A team of UK biotech experts are close to delivering a sophisticated and affordable testing technology that will complement the simple binary COVID-19 tests currently in use. The technology deploys mass spectrometry to spot proteins that are unique to COVID-19 and is targeting to deliver test results within 30 minutes that can:
- detect the presence or absence of COVID-19
- measure viral load, and
- detect new viral strains as they emerge
The developers say the technology could make a huge contribution to the Government’s plans announced this afternoon (02.04.20) to increase testing capacity and bolster the UK’s diagnostics industry. The joint MAP Sciences and Cantab Health technology could deliver up to 1000 test results per machine over a 24 hour period. The mass spectrometers have low technical user requirements and require minimal consumables. MAP Sciences has experience of optimising mass spectrometers to produce fast, accurate and easy to use diagnostic tests for a range of diseases.
The Cambridge and Bedford based team has been working on a proof of concept using a MALDI ToF mass spectrometer to detect a COVID-19 pseudovirus and expect to be at a stage to start clinical trials within two weeks. Government collaboration and support will be needed to run clinical trials on the test using COVID-19 live virus. The Cantab Health team will co-ordinate logistics, technical support and data reporting.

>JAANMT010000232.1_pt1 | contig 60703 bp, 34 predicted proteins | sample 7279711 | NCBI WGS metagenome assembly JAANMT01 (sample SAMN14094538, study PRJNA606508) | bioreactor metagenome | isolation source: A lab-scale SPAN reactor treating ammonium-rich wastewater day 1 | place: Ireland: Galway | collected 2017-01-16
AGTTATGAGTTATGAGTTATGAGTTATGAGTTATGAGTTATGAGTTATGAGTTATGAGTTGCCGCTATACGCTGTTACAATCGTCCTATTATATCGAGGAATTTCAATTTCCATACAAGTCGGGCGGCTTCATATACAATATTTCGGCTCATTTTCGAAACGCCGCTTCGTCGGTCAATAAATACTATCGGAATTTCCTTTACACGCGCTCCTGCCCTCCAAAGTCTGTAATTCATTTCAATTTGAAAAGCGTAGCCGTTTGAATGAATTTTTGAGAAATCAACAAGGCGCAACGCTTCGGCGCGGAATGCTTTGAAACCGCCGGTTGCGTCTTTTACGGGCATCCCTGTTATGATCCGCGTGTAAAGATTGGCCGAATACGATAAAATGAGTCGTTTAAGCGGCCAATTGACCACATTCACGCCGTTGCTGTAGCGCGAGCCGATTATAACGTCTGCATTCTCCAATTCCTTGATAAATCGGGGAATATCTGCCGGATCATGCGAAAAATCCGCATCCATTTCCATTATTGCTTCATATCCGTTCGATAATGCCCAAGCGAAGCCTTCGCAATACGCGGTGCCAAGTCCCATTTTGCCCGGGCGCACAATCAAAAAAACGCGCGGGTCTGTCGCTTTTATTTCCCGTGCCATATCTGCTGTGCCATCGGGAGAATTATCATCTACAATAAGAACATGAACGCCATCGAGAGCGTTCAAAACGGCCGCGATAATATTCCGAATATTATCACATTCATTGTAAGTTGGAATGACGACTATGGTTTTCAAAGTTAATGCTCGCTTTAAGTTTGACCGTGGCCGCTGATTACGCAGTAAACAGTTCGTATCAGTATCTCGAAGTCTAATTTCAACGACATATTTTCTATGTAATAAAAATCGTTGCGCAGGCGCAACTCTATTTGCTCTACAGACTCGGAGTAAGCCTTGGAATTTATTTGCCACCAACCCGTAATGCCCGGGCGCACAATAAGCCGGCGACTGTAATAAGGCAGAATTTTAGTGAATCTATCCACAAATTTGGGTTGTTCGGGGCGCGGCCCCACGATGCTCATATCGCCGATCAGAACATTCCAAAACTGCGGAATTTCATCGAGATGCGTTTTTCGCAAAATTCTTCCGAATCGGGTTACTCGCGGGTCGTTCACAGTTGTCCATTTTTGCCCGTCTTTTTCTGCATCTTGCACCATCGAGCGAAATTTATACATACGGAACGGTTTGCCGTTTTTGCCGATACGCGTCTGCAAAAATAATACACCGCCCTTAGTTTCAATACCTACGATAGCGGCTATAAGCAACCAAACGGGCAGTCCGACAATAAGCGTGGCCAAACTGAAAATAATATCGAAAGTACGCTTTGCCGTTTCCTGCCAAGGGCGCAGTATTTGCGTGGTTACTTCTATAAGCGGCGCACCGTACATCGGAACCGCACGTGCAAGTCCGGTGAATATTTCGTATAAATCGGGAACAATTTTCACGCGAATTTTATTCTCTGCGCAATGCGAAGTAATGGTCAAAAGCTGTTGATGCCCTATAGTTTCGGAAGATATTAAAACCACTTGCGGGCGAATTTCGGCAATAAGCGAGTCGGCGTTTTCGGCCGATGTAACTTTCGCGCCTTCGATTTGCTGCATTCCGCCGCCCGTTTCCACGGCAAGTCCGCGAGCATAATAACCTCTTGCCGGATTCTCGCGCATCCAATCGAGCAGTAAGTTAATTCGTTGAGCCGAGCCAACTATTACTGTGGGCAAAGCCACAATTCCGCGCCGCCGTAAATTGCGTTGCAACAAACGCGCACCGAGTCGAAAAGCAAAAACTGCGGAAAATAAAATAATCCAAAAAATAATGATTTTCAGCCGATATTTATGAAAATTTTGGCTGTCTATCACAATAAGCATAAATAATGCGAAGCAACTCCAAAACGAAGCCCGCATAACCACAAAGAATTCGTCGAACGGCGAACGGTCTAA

Professor Ray Iles, chief scientific officer said:
I’ve spent the past ten years developing the use of MALDI-ToF mass spectrometry to detect a range of diseases by identifying their unique protein signature. Our technology delivers results within minutes and with fine tuning we aim to achieve this on COVID-19 but with far fewer false positives (greater specificity). Once developed this technology can provide a powerful and rapid first line in the control of any future new virus epidemics.”
The President of the Royal College of Pathologists, Prof JE Martin MA PhD RCPathME FRCPath, has described the development work on this test as a “very promising” development in the fight against this deadly virus.